A Funder Looks to an After-School Program to Nurture a New Generation of Inventors

Credit: U.S. Army RDECOM via Flickr (CC BY-SA 2.0) Invention-based innovations hold enormous potential to improve people's lives, create new jobs and industries, and provide the spark that propels economic development. Economist Joseph Schumpeter, writing in the early 20th century, saw invention as a crucial first step in a process of innovation that disrupts the economic status quo and drives development.

Unfortunately, inventors face numerous barriers in bringing their ideas to fruition. For young inventors, often finishing their educations or starting new enterprises, the challenges are even greater. Lemelson Foundationrecognizes these obstacles, but believes fervently in the power of invention and its transformative potential. That's why the funder, based in Portland, Oregon, makes invention the focal point of its funding, which extends to programs in the United States and abroad.

We've written about Lemelson before, and like to check in now and again on this foundation, which occupies a unique niche in the philanthrosphere. Inventions may be an obvious driver of prosperity and progress, but we don't see a lot of funders explicitly focused in this area. A few—like the Kauffman Foundation—support entrepreneurs, many of whom have invented new products and services. But Lemelson is unusually laser-focused on the inventors and the process of invention. The way it's bored into this critical but uncrowded space is a good example of a funder with a high-leverage strategy.

To help nurture a new generation of future American inventors and innovators, Lemelson recently awarded a two-year grant of just under $500,000 to Boston-based Citizen Schools. This national nonprofit strives to enrich middle school education through expanded learning time programs held after the regular school day. Citizen Schools has programs in middle schools across seven states: California, Texas, North Carolina, Massachusetts, Illinois, New Jersey, and New York.

But Citizen Schools does not operate your typical after-school program. Sure, there's the usual dose of academic support, designed to help middle schoolers improve their grades and test scores, but there's another component, one aimed at sparking the kind of critical thought and creativity that gives rise to the transformative inventions that change millions of lives.

A key element of Citizen Schools' approach to after school programs is its apprenticeship component, which turns students into young scientists, engineers, lawyers, business owners, artists, and others by pairing them with successful adults in these fields who serve as volunteer teachers in the program. Funding from Americorps supports the work of these volunteer teachers, known as Teaching Fellows.

Citizen Schools' Teaching Fellows bring their expertise to life for students over a period of 10 weeks, after which each student gives a "WOW! moment," a public presentation of what he or she learned over the course of those 10 weeks. This could involve developing a robot, producing a film, developing a computer program, or many other projects and activities designed to showcase what students learned through this apprenticeship.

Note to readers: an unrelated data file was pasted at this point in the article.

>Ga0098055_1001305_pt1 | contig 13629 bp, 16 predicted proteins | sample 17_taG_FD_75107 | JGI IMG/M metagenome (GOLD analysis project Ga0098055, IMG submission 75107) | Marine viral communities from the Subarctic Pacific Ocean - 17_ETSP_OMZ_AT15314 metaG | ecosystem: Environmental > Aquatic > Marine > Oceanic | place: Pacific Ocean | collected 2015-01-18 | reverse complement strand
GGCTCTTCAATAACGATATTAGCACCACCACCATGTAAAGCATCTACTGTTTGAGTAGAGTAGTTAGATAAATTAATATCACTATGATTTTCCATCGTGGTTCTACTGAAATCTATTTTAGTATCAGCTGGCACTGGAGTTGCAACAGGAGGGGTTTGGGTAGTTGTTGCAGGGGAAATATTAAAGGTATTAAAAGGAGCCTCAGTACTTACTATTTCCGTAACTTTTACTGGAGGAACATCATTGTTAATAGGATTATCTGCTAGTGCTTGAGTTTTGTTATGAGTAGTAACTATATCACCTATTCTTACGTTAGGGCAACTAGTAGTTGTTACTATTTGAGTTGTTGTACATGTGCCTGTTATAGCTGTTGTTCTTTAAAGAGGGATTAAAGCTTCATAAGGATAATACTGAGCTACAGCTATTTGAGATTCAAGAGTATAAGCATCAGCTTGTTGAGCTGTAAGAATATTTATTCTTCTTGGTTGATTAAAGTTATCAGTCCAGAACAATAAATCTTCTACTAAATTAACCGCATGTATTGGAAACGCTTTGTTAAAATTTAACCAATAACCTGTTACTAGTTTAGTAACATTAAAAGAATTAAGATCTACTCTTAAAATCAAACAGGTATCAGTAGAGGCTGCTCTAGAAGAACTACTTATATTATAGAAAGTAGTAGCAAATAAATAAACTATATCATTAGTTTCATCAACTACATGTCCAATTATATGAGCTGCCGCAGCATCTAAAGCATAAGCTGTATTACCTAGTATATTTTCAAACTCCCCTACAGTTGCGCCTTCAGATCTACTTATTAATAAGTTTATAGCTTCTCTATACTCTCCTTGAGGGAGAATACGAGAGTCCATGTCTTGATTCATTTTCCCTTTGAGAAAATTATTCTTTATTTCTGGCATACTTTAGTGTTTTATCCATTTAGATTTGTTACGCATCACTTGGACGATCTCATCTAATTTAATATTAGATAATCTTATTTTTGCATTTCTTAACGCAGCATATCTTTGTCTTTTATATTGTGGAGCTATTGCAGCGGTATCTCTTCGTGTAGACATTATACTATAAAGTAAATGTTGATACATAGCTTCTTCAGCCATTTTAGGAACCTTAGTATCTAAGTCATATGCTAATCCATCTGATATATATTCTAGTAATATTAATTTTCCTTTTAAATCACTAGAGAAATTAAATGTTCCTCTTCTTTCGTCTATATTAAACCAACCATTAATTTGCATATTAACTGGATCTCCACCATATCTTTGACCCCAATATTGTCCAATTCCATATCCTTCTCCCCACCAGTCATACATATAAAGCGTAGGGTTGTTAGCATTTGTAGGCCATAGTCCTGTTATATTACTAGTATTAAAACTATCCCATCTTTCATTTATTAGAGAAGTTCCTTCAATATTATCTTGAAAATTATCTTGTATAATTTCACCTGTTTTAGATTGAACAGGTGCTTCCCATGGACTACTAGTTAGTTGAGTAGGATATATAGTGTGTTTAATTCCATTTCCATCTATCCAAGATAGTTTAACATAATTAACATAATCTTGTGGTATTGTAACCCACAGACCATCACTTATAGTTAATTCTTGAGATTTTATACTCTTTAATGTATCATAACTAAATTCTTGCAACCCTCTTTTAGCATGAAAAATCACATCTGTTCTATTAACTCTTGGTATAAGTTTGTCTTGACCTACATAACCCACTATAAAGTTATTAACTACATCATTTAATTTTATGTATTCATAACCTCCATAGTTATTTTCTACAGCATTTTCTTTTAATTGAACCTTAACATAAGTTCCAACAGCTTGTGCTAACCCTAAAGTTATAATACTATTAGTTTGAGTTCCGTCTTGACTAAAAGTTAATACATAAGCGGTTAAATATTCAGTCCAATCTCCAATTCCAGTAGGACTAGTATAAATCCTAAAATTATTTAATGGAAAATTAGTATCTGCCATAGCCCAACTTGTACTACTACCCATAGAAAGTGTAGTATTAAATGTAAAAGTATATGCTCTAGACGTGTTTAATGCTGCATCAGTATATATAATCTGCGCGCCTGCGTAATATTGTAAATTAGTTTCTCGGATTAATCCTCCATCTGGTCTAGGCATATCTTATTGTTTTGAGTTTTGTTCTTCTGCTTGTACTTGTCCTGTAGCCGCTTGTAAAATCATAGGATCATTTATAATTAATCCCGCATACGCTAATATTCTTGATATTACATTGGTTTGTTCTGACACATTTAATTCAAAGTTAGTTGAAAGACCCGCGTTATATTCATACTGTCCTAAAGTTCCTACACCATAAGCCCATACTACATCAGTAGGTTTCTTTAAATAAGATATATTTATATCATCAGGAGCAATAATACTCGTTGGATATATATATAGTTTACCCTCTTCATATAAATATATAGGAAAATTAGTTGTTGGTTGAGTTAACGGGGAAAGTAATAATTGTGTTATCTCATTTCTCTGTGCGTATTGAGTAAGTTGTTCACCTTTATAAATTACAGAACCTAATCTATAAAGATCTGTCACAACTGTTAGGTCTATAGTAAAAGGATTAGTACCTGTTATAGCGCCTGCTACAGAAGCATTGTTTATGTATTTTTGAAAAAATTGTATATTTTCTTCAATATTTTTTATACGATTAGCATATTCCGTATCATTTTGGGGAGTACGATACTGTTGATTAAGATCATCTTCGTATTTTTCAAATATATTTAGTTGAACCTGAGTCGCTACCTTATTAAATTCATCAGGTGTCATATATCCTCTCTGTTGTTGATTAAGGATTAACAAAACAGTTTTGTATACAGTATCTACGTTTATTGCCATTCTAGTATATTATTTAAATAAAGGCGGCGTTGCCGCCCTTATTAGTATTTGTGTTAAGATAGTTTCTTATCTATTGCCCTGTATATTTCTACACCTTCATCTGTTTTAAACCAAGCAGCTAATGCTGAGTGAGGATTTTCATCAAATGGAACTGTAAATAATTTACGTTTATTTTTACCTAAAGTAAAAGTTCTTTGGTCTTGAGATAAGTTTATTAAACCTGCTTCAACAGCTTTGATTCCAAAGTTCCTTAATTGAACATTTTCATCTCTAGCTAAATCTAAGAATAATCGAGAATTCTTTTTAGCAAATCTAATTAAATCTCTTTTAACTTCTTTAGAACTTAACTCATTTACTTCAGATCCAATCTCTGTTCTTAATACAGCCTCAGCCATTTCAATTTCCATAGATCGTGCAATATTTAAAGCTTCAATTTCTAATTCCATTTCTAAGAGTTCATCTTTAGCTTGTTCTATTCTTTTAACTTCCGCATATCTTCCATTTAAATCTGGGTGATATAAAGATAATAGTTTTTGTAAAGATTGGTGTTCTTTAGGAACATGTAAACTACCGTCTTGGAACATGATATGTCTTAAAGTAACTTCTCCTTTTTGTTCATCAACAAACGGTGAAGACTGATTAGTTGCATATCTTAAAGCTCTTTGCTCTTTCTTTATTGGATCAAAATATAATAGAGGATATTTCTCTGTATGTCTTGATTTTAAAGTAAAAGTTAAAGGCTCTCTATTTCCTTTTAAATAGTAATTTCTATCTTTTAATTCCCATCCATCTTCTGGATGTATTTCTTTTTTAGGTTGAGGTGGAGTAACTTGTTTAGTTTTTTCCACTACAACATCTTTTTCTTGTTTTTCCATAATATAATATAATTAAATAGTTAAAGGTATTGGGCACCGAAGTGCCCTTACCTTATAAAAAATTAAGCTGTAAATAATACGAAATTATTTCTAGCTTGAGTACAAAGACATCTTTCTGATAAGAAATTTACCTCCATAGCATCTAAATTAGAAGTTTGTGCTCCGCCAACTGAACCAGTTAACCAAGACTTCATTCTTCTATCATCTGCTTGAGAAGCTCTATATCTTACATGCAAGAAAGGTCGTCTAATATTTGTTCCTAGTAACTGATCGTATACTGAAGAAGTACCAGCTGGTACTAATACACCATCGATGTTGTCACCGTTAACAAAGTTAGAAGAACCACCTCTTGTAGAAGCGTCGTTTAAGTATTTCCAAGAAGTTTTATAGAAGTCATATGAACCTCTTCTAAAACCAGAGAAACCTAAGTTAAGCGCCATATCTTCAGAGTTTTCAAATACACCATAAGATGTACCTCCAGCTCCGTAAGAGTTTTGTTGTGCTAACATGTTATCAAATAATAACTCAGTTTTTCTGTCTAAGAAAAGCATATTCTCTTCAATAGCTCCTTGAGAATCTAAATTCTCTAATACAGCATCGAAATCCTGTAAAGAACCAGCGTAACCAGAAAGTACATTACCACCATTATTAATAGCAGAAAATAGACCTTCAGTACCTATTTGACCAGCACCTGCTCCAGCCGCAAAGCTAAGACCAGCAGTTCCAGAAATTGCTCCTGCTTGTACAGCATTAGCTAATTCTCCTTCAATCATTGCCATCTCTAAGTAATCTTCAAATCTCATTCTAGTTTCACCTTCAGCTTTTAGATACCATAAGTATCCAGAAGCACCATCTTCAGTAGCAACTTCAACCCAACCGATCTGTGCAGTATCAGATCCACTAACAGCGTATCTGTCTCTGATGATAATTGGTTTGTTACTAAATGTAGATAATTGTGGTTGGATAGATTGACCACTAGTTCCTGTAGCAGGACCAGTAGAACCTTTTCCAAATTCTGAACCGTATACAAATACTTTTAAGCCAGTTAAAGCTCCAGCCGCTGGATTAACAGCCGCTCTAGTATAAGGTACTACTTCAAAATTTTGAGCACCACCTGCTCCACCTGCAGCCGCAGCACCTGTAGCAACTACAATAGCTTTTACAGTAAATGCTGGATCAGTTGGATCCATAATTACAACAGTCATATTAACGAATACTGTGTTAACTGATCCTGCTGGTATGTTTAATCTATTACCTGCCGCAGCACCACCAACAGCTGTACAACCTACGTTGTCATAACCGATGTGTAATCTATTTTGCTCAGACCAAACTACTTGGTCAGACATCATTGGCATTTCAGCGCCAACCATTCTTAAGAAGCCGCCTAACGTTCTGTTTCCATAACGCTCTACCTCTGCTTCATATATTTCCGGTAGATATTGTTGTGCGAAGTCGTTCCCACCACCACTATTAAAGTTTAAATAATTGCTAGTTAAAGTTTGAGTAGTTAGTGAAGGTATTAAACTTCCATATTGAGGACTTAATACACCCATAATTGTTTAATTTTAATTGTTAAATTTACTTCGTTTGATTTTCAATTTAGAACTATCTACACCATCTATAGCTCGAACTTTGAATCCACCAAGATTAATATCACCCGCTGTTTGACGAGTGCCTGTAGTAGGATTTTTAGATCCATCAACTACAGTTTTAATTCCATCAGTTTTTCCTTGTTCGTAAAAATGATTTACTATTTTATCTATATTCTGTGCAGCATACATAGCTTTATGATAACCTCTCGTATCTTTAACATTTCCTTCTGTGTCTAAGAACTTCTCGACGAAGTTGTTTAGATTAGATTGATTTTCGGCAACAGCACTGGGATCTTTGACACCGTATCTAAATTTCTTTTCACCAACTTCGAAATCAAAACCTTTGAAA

The apprenticeship component of Citizen Schools aligns nicely with Lemelson's funding priorities, which emphasize invention and innovation. This is the organization's second grant from Lemelson, which celebrated its 20th anniversary in 2015.

Citizen Schools' model also reflects many of the characteristics of good after-school programs, as described by Columbia University psychologists Jeanne Brooks-Gunn and Jodie Roth, who emphasize that the best programs approach students as resources to develop rather than as problems to be managed. Characteristics of the best after-school programs include helping students develop positive relationships with adults, building on their strengths rather than focusing on weaknesses, giving challenges to which students can rise, and providing enriching activities in which students can participate. Citizen Schools incorporates all of these characteristics, especially through the apprenticeship element of its model.

A growing number of funders have a shown support for the Citizen Schools approach. In addition to Lemelson, the organization's supporters include the Schusterman, Wallace, Gates, and Ford foundations, as well asCarnegie Corporation, Biogen Foundation, Cisco, and Fidelity.

Many funders are interested in after-school programs and other extended learning opportunities for K-12 students. A large number of such programs exist, and there are multiple models and methods — good and bad — for doing extended learning. There is a growing understanding of what effective extended learning looks like, and Citizen Schools appears to have found a winning approach. Lemelson, meanwhile, has found a way to parlay its focus on invention and innovation into a program with enormous long-term potential.

FROM: Inside Philanthropy